June 26, 2019
Remarks by AIT Deputy Director Raymond Greene
at APEC O2O Summit
June 26, 2019
Deputy Minister Wang, Deputy-Director General Hu, Chief O’Byrne, distinguished guests, ladies and gentlemen, zao an!
It is my great pleasure to be here today to help kick off this important O2O Summit under the auspices of APEC. As a former Chairman of APEC’s Economic Committee, I am a huge supporter of the forum, especially because it gives Taiwan a platform to engage as an equal with partners across the Indo-Pacific region. Today’s event focuses on two priority areas for U.S.-Taiwan cooperation, the developing the digital economy and promoting entrepreneurship.
This year the American Institute in Taiwan marks the 40th Anniversary of the Taiwan Relations Act, which established AIT. Each month, we have highlighted different facets of the U.S.-Taiwan relationship. The focus for June happens to be the Digital Economy and Technology. Our “AIT@40” campaign not only recognizes past accomplishments, but also looks at ongoing and future efforts, as exemplified by our motto “Strong Foundation, Bright Future.”（立穩根基，共創未來).
The digital economy has been the principal engine of global economic growth for the past several decades and holds the promise for a more prosperous future. One of the United States’ foremost experts on the technology sector, PC Magazine Editor-in-Chief Dan Costa, said the digital economy’s development is best understood by the successive waves of platforms. The first wave was the personal computer. On the basis of the PC, entire industries were built, efficiencies gained, and software developed. Costa identified the smart phone as the second wave. The pattern repeated. Its emergence changed everything and spawned countless companies, app developers, and conveniences. Costa says the next wave will be augmented and virtual reality. He believes this will revolutionize society once again.
It is true that today’s AR/VR headsets are big, clunky, and people look strange using them. But the same was true with the first mobile phones. It is just a question of time before the same technology fits within glasses little different than the ones I am wearing today. On the basis of that platform, entire industries will emerge. Online to offline business is a crucial link between all these digital platforms and our everyday lives.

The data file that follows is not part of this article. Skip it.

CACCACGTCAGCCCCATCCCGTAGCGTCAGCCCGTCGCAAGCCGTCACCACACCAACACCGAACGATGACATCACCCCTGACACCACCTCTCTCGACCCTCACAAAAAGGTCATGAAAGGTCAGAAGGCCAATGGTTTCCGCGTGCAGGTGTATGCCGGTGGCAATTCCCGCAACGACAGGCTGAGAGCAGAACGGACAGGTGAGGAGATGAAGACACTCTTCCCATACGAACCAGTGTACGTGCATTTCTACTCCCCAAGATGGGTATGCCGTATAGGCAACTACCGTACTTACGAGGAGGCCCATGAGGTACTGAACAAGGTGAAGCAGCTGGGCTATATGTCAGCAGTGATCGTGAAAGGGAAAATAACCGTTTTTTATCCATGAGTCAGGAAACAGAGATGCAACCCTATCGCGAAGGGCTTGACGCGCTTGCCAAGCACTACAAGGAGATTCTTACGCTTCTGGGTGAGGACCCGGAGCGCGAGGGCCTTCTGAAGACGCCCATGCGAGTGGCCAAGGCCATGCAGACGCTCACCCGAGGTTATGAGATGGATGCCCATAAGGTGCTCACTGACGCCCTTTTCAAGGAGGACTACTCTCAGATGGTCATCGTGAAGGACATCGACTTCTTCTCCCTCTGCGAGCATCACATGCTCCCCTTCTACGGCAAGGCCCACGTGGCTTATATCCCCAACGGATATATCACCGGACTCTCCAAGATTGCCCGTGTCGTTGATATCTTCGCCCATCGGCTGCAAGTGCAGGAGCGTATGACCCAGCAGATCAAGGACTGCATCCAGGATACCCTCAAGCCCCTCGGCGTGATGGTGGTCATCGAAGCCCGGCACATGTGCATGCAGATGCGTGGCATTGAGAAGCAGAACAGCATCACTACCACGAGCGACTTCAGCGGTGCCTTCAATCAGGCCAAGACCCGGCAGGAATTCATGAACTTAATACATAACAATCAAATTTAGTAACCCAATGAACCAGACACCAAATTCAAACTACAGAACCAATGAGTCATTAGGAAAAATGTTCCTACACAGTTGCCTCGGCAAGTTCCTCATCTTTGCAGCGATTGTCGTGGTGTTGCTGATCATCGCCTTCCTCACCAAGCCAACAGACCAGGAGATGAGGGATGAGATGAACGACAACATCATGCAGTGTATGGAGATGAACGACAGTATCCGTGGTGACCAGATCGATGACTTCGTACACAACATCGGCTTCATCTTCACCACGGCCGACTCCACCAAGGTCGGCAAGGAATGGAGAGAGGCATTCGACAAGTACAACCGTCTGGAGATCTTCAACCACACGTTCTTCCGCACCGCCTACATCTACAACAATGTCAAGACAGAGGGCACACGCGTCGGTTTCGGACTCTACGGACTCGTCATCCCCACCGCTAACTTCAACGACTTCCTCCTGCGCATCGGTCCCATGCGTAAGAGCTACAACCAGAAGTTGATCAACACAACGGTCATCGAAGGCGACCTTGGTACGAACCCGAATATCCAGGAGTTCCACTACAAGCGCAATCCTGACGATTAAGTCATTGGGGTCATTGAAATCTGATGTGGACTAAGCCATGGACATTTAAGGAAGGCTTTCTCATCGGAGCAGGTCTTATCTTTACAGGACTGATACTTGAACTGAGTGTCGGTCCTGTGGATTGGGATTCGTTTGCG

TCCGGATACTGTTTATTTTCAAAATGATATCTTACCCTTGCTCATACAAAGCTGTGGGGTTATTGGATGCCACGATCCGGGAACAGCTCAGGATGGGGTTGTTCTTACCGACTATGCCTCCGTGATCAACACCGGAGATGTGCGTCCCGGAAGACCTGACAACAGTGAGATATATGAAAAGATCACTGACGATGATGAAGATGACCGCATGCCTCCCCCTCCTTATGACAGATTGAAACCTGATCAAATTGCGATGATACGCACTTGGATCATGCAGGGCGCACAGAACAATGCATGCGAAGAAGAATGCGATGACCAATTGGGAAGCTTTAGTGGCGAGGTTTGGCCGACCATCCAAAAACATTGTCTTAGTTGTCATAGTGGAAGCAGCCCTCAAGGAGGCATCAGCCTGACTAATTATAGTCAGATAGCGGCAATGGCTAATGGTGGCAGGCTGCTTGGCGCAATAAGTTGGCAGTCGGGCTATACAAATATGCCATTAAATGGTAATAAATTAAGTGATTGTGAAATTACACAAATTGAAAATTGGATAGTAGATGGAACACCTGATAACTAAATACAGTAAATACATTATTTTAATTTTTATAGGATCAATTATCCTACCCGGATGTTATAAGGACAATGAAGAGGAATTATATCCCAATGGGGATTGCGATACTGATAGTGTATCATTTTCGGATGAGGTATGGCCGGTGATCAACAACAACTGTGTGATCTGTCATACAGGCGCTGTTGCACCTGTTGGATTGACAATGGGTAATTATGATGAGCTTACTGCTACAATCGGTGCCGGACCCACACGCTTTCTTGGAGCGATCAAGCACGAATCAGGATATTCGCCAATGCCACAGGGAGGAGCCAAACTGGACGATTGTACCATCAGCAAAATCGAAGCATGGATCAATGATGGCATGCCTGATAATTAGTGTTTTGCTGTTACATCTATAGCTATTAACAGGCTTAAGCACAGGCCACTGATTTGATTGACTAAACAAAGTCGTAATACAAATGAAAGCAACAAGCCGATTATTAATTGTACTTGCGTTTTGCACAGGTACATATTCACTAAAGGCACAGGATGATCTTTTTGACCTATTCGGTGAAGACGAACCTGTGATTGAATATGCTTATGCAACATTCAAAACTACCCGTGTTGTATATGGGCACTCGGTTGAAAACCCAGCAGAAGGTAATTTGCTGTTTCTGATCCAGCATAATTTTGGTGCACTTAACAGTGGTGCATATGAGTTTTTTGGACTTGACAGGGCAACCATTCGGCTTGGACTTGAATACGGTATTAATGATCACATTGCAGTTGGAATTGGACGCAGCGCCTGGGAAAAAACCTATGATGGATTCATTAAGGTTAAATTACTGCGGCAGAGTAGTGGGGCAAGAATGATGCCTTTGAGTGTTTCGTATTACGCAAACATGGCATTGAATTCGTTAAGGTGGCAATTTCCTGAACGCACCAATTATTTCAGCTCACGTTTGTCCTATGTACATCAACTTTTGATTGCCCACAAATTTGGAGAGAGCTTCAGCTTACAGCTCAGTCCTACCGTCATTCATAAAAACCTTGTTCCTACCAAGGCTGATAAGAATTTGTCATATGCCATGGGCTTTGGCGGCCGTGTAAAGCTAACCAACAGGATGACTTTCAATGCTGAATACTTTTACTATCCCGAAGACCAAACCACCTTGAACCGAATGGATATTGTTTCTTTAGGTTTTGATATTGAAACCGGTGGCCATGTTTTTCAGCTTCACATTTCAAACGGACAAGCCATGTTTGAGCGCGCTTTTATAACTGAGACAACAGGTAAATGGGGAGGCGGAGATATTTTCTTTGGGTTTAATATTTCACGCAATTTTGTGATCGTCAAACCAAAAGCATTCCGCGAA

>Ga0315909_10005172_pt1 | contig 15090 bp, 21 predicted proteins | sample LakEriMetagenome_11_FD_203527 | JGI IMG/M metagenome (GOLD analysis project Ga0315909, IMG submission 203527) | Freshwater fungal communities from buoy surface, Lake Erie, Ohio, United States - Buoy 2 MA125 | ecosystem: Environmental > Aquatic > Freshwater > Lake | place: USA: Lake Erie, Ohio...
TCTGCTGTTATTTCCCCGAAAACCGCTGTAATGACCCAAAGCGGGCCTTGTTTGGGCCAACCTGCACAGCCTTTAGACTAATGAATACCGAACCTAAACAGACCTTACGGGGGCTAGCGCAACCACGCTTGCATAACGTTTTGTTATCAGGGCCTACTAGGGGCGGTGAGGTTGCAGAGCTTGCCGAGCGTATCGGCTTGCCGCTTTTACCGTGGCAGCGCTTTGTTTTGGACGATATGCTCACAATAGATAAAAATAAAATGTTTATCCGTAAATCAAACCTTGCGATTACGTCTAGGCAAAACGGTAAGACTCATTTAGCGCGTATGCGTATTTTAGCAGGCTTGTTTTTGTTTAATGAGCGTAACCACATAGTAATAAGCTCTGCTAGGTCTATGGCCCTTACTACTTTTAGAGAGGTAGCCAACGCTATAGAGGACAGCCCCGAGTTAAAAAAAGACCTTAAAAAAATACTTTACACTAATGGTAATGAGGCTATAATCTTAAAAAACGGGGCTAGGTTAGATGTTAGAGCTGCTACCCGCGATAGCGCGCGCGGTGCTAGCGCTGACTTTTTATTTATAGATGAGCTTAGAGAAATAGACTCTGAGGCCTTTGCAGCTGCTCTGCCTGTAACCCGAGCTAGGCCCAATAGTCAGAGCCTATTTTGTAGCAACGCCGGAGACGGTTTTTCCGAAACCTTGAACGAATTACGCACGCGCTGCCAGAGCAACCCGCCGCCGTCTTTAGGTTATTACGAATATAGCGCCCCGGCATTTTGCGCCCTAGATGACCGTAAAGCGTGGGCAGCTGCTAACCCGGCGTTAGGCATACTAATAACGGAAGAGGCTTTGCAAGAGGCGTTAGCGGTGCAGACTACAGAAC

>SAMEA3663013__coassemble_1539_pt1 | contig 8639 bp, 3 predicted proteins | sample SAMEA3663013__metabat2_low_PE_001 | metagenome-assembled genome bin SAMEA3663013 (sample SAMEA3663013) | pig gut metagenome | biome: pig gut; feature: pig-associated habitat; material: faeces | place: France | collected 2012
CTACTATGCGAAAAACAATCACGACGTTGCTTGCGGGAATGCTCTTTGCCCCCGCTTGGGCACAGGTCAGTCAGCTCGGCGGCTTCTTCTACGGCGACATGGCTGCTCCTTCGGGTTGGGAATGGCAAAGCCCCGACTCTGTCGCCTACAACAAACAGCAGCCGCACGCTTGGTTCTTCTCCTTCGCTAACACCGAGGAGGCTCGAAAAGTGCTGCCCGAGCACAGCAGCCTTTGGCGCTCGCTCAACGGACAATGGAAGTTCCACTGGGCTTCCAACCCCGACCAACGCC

Stanford computer science professor Timothy Chou argues the last thirty years were the Internet 1.0, primarily the consumer internet. He said the next thirty years will see the Internet 2.0, primarily the industrial internet. Though not typically viewed as such, the industrial internet itself is a perfect example of the online to offline interface, connecting digital technologies with manufacturing production. Factories used to be workers on machines. Now, it is engineers on dashboards monitoring smart machines. Already with some advanced manufacturing it is computer programmers monitoring the artificial intelligence which manages the smart machines. Soon entire supply chains from resource extraction, to manufacturing, to distribution, to final consumption will be optimized by artificial intelligence managing other layers of artificial intelligence. Advances in 5G, AI, and Quantum computing could usher in changes even science fiction has not imagined.
It’s difficult to not get excited about all of the possibilities, but there also great dangers. These technologies can be used to liberate or to oppress. That is why the United States believes it is vital that the development of new technologies and the standards that support and govern them – from B2B, P2P, or O2O or any other combination – be guided by the basic shared values of the rule of law, intellectual property rights protection, and transparency.
For the last seven decades, the United States has championed the global rules-based order. This order has fostered peace, stability and prosperity throughout the world, in APEC, and the broader the Indo-Pacific region and members of East Asian community. This order provides the institutional foundation for the success of all of the APEC economies gathered here today, and facilitates the space in which entrepreneurs can create and innovate. But this order depends upon everyone agreeing to play by the same basic rules of free and fair market competition.
This is apparent to Taiwan, which is why the United States considers Taiwan to be one of its most important APEC and Indo-Pacific partners. From our perspective, Taiwan is important not just because of its technological prowess, but also because of the core democratic values that we share. Taiwan faces many unique challenges, but it has risen to these challenges, and found a way to prosper without sacrificing these core values. It is for these reasons, among others, that many of America’s biggest technology firms have chosen to make Taiwan central to their hardware-software integration, research and development, AI, O2O and other digital economy pursuits. We believe that it is no coincidence that Taiwan’s impressive economic growth has gone hand-in hand with the flourishing of its democracy. It is why the United States is particularly keen to support Taiwan as it seeks to diversify its trade relationships and expand its trade and investment within APEC and across the Indo-Pacific.
Taiwan and the U.S. are working together to build capacity around the region and within APEC to bridge the digital divide, promote women’s entrepreneurship, and drive innovation in the digital economy. Through the Global Cooperation and Training Framework, we work together on so much more, such as humanitarian assistance, disaster relief, and public health. In short, Taiwan, as a valuable partner and a force for good in the world, has long been and must continue to be a full partner in global problem solving.